First-Generation Immigrants Face Challenges Adjusting to New York City Employment Laws

Owen H. Laird, Esq.

 

Most employees who work in New York City are covered by the New York City Human Rights Law (“NYCHRL”) – one of the most liberal employment statutes in the nation.  This means that employees in New York City are afforded more protection against workplace discrimination and harassment than those who work outside of the City.

 

At the same time, New York City has one of the highest immigrant populations in the country, and many of those immigrants own or operate businesses in the City.  These immigrant-owned businesses are integral to the fabric of the city, and range from restaurants and corner stores to law firms and tech companies to factories and warehouses.

 

First-generation immigrant business owners face many challenges, not the least of which is adjusting to new cultural and legal climates that may be different from those in the countries from which they emigrated.  For example, recent immigrants from the Middle East, South Asia, or East Asia, might be unaccustomed to American laws and societal expectations concerning gender and sexual orientation.  This disconnect can lead to conflicts between employees and employers with differing understandings of workplace behavioral norms.

 

This is not to say that Human Rights laws are non-existent in the rest of the world; the vast majority of countries do have some form of anti-discrimination law on the books, yet employment discrimination remains a problem around the world.  Other sites have conducted case studies of how various examples or scenarios of discrimination would play out in the United States and abroad; here, for example is a brief comparison of Chinese and American antidiscrimination law and practice.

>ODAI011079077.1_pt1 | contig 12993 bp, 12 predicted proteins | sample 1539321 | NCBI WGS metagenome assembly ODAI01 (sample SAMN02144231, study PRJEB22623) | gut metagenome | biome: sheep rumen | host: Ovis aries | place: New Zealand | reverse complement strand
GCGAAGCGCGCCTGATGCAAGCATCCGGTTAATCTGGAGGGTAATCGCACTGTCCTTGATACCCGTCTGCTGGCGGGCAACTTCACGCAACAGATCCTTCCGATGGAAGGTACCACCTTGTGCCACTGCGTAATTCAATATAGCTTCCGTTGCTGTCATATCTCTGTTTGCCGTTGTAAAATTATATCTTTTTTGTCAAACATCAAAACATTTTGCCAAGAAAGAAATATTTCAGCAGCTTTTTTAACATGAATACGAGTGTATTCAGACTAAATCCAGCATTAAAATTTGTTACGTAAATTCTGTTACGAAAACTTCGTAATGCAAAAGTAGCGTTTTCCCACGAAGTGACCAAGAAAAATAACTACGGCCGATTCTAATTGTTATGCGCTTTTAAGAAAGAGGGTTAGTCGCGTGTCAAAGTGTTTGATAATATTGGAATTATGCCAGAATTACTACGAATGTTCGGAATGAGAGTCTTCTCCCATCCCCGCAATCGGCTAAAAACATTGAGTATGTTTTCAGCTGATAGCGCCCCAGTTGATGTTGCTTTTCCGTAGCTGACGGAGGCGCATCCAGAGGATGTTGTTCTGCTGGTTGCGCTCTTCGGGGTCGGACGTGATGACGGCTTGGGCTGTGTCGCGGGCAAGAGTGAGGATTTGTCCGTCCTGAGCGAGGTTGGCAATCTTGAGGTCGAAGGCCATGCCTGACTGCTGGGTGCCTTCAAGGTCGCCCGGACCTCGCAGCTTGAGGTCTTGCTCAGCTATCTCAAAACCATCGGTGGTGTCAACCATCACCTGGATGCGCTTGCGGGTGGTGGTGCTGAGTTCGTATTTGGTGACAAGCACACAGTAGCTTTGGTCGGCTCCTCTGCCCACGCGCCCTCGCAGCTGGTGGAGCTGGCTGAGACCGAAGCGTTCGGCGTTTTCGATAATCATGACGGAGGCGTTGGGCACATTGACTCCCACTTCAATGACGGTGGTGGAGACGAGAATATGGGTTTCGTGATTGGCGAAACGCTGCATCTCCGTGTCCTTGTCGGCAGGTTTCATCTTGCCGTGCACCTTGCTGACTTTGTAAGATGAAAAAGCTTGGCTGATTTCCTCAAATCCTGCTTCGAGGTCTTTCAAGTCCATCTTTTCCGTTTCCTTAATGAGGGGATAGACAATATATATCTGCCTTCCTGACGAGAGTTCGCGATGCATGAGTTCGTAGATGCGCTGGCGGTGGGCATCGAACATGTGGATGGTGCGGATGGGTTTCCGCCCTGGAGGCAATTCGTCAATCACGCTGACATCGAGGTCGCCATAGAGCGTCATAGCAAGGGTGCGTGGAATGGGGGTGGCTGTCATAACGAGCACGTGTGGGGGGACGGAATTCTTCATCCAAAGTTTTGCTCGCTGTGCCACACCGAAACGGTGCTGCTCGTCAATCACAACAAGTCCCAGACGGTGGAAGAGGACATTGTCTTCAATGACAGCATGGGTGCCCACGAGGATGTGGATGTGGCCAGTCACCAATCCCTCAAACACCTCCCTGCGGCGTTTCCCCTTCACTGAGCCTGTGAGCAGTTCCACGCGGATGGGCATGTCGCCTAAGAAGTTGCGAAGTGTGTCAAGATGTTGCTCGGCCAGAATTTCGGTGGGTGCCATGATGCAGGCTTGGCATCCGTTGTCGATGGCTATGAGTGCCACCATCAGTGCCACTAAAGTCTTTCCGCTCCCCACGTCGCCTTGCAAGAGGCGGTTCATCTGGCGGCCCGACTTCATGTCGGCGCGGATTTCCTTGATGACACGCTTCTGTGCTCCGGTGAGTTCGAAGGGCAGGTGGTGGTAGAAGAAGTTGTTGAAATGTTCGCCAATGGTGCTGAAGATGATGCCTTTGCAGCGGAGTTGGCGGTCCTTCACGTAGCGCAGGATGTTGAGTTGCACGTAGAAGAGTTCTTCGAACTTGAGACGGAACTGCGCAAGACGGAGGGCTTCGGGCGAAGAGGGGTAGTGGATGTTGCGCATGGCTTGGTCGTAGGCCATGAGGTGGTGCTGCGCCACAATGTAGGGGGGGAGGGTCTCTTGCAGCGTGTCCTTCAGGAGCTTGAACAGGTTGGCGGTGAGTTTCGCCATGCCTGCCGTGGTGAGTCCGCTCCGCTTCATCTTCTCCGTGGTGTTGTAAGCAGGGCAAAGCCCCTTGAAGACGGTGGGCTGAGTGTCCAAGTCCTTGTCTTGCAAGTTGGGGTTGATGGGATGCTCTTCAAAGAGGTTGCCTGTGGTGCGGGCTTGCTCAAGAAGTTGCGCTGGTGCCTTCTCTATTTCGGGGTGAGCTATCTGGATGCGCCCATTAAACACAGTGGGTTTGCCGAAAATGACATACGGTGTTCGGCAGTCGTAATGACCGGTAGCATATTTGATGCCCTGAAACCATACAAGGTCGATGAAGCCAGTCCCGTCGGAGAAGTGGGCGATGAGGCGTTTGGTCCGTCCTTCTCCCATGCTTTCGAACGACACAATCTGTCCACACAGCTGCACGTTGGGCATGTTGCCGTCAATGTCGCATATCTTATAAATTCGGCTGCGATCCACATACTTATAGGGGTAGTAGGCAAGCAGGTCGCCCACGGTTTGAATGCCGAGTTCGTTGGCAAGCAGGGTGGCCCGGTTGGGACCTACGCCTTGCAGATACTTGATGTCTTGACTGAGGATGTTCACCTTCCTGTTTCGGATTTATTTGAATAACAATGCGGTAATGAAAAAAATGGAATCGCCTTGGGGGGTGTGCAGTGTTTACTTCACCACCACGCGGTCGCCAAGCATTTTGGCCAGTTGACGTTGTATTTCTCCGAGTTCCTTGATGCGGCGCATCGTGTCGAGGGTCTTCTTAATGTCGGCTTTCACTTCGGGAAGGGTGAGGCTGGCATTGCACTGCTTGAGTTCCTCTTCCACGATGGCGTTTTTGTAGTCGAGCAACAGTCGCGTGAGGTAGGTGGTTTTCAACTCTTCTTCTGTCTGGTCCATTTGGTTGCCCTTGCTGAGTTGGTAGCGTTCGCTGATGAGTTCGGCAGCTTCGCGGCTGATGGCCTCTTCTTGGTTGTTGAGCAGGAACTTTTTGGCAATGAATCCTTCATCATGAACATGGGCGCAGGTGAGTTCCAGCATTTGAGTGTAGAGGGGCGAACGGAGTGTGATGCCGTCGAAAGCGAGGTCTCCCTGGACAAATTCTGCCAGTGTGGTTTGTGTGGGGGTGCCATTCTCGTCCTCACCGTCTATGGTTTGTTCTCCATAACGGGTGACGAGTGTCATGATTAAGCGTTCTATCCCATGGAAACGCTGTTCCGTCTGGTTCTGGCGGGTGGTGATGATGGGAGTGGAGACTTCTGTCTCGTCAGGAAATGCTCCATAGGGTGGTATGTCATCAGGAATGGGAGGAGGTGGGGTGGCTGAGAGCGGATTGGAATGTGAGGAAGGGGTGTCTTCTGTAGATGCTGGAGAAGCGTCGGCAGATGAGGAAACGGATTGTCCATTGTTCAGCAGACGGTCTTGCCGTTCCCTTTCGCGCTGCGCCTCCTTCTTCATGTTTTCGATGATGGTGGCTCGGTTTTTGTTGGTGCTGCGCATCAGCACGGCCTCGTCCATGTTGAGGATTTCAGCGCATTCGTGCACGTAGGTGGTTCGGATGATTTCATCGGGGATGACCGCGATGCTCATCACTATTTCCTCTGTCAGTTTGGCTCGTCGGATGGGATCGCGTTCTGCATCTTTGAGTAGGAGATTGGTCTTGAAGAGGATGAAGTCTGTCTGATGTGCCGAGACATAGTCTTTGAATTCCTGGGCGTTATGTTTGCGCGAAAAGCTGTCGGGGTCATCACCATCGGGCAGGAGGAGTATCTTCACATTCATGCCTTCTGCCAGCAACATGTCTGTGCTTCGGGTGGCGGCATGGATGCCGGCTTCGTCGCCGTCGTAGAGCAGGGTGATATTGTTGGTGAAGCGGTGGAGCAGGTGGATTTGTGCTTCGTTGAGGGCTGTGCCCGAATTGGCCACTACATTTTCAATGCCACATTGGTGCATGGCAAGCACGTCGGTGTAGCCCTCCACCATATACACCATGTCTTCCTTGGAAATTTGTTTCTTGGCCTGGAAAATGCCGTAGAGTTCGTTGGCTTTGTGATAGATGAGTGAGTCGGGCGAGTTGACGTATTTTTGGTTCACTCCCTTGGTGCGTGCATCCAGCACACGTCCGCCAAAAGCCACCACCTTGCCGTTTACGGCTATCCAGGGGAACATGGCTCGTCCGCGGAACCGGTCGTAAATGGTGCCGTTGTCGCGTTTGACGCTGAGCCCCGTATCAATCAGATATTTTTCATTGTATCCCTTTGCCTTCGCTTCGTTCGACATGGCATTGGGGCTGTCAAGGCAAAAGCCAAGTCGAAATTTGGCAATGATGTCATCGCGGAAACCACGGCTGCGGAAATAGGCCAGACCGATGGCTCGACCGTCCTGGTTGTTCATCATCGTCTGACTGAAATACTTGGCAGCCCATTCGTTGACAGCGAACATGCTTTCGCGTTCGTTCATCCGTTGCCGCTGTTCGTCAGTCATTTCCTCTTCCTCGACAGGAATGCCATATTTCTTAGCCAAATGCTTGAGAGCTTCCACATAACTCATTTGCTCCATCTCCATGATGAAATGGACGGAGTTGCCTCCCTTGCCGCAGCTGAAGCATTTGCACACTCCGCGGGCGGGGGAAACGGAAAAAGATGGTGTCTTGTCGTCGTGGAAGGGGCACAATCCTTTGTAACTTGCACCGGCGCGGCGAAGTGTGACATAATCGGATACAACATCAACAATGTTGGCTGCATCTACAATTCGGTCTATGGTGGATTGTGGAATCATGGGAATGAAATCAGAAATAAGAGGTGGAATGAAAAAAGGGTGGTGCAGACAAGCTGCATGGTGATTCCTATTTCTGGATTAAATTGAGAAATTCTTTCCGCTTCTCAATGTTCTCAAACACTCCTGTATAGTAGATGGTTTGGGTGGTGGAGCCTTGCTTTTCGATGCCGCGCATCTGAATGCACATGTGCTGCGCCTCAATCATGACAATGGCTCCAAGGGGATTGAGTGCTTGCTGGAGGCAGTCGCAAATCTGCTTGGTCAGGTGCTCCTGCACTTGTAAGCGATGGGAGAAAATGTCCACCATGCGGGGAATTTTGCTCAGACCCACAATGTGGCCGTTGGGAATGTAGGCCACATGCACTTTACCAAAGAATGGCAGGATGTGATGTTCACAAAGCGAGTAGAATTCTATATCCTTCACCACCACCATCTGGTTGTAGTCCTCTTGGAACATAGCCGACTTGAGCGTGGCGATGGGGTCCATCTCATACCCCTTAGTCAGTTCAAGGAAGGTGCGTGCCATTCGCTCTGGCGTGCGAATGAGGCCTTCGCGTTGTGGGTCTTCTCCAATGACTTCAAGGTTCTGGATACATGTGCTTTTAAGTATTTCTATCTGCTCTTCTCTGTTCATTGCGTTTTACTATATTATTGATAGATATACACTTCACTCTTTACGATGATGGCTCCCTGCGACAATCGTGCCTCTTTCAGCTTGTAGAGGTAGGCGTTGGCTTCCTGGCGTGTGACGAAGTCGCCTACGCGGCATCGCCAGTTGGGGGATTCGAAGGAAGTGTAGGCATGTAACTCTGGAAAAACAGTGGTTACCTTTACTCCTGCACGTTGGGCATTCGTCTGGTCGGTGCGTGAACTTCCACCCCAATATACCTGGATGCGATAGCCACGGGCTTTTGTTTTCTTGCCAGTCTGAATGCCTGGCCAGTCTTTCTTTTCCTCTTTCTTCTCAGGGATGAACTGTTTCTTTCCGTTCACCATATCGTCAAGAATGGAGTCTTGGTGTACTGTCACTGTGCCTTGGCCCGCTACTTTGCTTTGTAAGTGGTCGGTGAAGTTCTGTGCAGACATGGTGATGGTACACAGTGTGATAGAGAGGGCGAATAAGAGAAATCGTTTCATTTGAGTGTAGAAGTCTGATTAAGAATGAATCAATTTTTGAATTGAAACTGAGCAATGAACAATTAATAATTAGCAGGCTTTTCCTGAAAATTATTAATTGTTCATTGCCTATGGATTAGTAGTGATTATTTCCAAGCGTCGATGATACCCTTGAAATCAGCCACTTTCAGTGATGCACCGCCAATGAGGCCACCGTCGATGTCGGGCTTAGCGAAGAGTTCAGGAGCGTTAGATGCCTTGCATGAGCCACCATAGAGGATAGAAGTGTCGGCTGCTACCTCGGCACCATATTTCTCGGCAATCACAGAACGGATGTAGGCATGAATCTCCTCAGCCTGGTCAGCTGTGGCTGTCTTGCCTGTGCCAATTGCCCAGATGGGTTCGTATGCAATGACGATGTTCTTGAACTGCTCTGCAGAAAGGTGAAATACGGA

Adding another layer of complexity are New York and federal labor laws, which establish a right to minimum wage for nearly all employees, and a right to overtime for tens of millions of workers.  Once again, recent immigrant business-owners may have experience operating a business in their country of origin, which may or may not have had similar labor regulations to the United States.  This can cause a problem if the owner plans on conducting business as they did overseas, but do not appreciate or understand the different laws with which they must comply.

 

While the ultimate goal should be to ensure total compliance with human rights and labor laws, knowledge of the law is only one piece of the puzzle: many American-born citizens and business owners are not aware of their rights and obligations under the relevant anti-discrimination and labor laws; companies owned and run by life-long United States citizens are responsible for thousands upon thousands of infractions each year; and most businesses run by recent immigrants are not guilty of human rights or wage-and-hour violations.

 

Recent immigrants, however, must deal with the additional hurdle of un-learning business practices and policies they may have used prior to emigrating, but which are no longer acceptable under United States law.   When they fail to do so, intentionally or not, they may be in violation of applicable employment laws.

 

If you believe that your employer is violating federal, state, or city employment laws, contact The Harman Firm, LLP.